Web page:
21:51 LP: Thank you. I just love that students have a dedicated student advisor to just contact and reach out whenever they get stuck or have a question or concern. So that's a really great thing to offer. At this point, I'd like to invite Riley Sellers, the senior enrollment advisor, and if you haven't talked to her yet, I highly recommend giving her a call. She has all the answers to your questions. But right now I'd like her to just walk us through the admissions requirements for the program.
22:23 Speaker 4: Thanks, Lig. Well, the first step to getting started is to give me a call. We'll have a brief phone interview. I know nurses are very busy, so it won't take long. But some of the requirements are you do have to have your unencumbered RN license, you do need transcripts from all previously attended colleges, and at least a 2.75 GPA.
22:48 LP: Great. And what are the dates and deadlines for applying?
22:57 S4: Well, our next classes are going to be February 19th, and those classes will end on March 30th. The deadline for that is going to be February 9th, which is coming up. So if you're interested in getting started, give us a call. Our next classes after that are going to be on May 7th.
23:15 LP: Awesome. Now we've reached the Q&A section of our presentation. Our first question is for Lori. What advice do you have for potential students who are interested in the program?
23:33 LW: Take a risk. Don't underestimate yourself. Nursing is full of great opportunities, and higher education opens doors to new pathways.
23:47 LP: And another question for you Lori. Would you say that the investment of your time in your studies and the financial investment in getting a degree, would you say that's all been worth it?
23:58 LW: Absolutely. I am so glad that I received my BSN, and to receive it from Carson-Newman was even better.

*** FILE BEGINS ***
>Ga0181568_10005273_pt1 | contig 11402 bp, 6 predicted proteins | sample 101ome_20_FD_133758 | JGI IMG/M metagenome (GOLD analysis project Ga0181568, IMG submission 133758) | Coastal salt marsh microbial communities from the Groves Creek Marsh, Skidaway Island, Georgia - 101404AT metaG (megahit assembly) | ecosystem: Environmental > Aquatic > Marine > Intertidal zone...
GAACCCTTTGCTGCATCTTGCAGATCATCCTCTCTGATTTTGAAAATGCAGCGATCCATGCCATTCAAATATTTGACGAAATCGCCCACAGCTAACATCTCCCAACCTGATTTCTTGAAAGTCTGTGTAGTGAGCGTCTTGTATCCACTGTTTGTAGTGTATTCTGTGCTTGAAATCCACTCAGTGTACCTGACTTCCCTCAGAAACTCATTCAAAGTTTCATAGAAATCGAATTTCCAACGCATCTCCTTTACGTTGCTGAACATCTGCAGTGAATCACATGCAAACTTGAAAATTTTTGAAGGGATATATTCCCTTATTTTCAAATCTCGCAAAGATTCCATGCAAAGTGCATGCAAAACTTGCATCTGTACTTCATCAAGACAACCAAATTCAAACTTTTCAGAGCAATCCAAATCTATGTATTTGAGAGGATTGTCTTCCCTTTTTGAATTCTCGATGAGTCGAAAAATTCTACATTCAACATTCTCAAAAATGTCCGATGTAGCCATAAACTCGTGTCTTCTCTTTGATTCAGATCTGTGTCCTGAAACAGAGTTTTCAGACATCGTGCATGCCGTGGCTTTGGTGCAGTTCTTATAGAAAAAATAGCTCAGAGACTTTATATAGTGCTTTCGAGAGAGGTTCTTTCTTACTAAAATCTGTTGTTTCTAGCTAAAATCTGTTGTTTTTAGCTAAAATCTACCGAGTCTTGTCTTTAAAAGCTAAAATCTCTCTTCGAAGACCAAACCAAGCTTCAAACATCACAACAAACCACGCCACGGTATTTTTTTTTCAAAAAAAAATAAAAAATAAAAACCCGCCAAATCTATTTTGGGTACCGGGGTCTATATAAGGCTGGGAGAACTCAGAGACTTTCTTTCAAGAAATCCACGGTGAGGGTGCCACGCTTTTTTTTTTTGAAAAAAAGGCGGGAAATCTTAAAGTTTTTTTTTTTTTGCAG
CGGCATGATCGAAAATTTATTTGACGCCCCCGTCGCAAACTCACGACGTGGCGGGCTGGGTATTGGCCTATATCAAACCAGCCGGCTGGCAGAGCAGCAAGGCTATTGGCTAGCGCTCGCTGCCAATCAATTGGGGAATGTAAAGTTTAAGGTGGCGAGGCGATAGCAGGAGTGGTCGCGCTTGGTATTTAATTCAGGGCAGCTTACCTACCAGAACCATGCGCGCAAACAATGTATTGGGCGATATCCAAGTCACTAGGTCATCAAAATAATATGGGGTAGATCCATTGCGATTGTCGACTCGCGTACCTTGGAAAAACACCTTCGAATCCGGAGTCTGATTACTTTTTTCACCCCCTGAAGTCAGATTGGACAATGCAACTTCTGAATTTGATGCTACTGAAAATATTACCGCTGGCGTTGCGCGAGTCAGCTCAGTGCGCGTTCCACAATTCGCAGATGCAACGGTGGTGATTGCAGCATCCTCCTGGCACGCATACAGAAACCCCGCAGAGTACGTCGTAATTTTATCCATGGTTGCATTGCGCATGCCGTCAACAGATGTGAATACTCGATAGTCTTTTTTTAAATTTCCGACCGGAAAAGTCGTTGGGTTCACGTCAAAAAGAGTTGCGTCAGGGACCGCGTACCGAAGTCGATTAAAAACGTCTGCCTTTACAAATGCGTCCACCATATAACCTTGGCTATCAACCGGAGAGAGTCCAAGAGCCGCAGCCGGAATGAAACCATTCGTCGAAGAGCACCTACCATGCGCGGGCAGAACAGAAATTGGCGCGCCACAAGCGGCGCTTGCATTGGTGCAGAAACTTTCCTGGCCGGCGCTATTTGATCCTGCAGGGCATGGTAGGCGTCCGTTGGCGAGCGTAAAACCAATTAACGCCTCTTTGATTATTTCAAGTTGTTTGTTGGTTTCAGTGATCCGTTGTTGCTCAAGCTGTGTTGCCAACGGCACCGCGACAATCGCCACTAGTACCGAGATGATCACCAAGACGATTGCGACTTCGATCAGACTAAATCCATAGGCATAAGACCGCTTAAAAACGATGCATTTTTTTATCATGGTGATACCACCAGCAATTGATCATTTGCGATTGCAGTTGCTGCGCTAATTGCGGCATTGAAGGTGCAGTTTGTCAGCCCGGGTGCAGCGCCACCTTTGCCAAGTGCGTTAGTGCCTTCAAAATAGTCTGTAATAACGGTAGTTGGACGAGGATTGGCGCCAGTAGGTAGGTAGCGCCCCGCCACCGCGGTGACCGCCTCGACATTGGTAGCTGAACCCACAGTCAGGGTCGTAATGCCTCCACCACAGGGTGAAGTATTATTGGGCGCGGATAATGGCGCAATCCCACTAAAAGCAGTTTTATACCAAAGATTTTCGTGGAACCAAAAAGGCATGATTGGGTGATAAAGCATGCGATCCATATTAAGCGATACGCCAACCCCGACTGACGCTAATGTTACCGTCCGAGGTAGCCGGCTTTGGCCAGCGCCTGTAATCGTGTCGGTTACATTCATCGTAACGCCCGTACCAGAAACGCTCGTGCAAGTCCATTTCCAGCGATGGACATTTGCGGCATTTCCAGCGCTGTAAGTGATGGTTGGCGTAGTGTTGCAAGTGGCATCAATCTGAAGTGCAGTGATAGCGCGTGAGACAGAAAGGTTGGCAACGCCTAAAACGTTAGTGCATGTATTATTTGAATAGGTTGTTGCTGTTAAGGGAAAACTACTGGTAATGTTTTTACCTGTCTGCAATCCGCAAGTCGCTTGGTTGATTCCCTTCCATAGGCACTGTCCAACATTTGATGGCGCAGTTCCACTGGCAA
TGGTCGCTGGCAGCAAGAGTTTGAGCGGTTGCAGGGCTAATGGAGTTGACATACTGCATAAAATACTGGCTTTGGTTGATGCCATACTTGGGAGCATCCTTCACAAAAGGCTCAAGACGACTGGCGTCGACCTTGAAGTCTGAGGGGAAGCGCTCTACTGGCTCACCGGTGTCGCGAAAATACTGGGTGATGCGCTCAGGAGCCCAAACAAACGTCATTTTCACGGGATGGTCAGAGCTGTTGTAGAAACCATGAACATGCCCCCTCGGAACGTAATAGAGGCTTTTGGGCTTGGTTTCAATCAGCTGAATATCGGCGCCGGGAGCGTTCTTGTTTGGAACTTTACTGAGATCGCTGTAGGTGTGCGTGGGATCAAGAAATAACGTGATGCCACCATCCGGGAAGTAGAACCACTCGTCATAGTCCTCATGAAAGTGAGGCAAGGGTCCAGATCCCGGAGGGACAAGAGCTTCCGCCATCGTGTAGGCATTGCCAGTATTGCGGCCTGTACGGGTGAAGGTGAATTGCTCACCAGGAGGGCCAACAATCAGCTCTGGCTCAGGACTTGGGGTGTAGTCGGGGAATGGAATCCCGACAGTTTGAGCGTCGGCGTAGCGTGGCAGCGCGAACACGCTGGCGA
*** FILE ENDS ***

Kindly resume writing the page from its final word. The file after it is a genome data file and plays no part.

24:08 LP: Great. Next question is for Riley. What is the cost of the program and is financial aid available?
24:17 S4: Yes, we do have financial aid for those that apply and qualify. I also recommend for all employees to check with their employer about any tuition reimbursement. Our tuition here is 330 per credit hour, and then there is a $20 technology fee per credit hour as well.
24:39 LP: Is there an application fee or a cost for a transfer credit evaluation?
24:43 S4: Not at all. The application is free, and if you'd like to have your transcripts evaluated, all you would have to do is email me a copy of unofficial and I'd be happy to have a tentative evaluation done at no charge.
24:54 LP: Great. So another question is, what types of assignments do students typically get in nursing courses?
25:06 S4: They go from getting exams to what we have is a threaded discussion forum, which is similar to a message board, where they will interact with their classmates, to multiple choice test questions, to papers. It kind of varies, but they have all kinds of different types of assignment.
25:28 LP: Got it. And so, there are seven core nursing courses and, yes, the student advisor can definitely help often in that program. And then, the last question is, what can you expect from a call with an enrollment advisor? I can take that one. So as Riley mentioned, you can... She will help you walk through the program with you, she'll help you decide which electives you want to take, if any, she'll help you work with the financial aid people and will get your application in the strongest possible place it can be. And then, from there, you would move into the hands... After registration, move into Amy's hands, who would then help you continue your education once you're registered. This is Riley's contact information, if anyone is interested in applying. I highly recommend contacting Riley before you begin your application, just so you have everything you need to know about it beforehand. So this concludes our webinar presentation today, and I thank you all for joining us. Thank you very much to our panelists and Lori, I wish you a lot of luck with your MSN and your nursing career. Thank you, thank you so much.
26:51 LW: Thank you.
26:55 S3: Thank you.